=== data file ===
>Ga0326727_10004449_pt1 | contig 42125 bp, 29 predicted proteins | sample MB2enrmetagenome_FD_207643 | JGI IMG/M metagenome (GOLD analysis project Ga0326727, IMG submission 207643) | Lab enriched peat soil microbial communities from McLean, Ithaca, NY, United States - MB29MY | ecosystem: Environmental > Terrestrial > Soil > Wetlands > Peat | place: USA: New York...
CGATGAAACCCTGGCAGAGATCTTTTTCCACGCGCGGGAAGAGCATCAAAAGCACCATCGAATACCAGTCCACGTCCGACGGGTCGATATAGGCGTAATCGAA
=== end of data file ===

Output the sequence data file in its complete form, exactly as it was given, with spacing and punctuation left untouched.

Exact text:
>Ga0326727_10004449_pt1 | contig 42125 bp, 29 predicted proteins | sample MB2enrmetagenome_FD_207643 | JGI IMG/M metagenome (GOLD analysis project Ga0326727, IMG submission 207643) | Lab enriched peat soil microbial communities from McLean, Ithaca, NY, United States - MB29MY | ecosystem: Environmental > Terrestrial > Soil > Wetlands > Peat | place: USA: New York...
CGATGAAACCCTGGCAGAGATCTTTTTCCACGCGCGGGAAGAGCATCAAAAGCACCATCGAATACCAGTCCACGTCCGACGGGTCGATATAGGCGTAATCGAA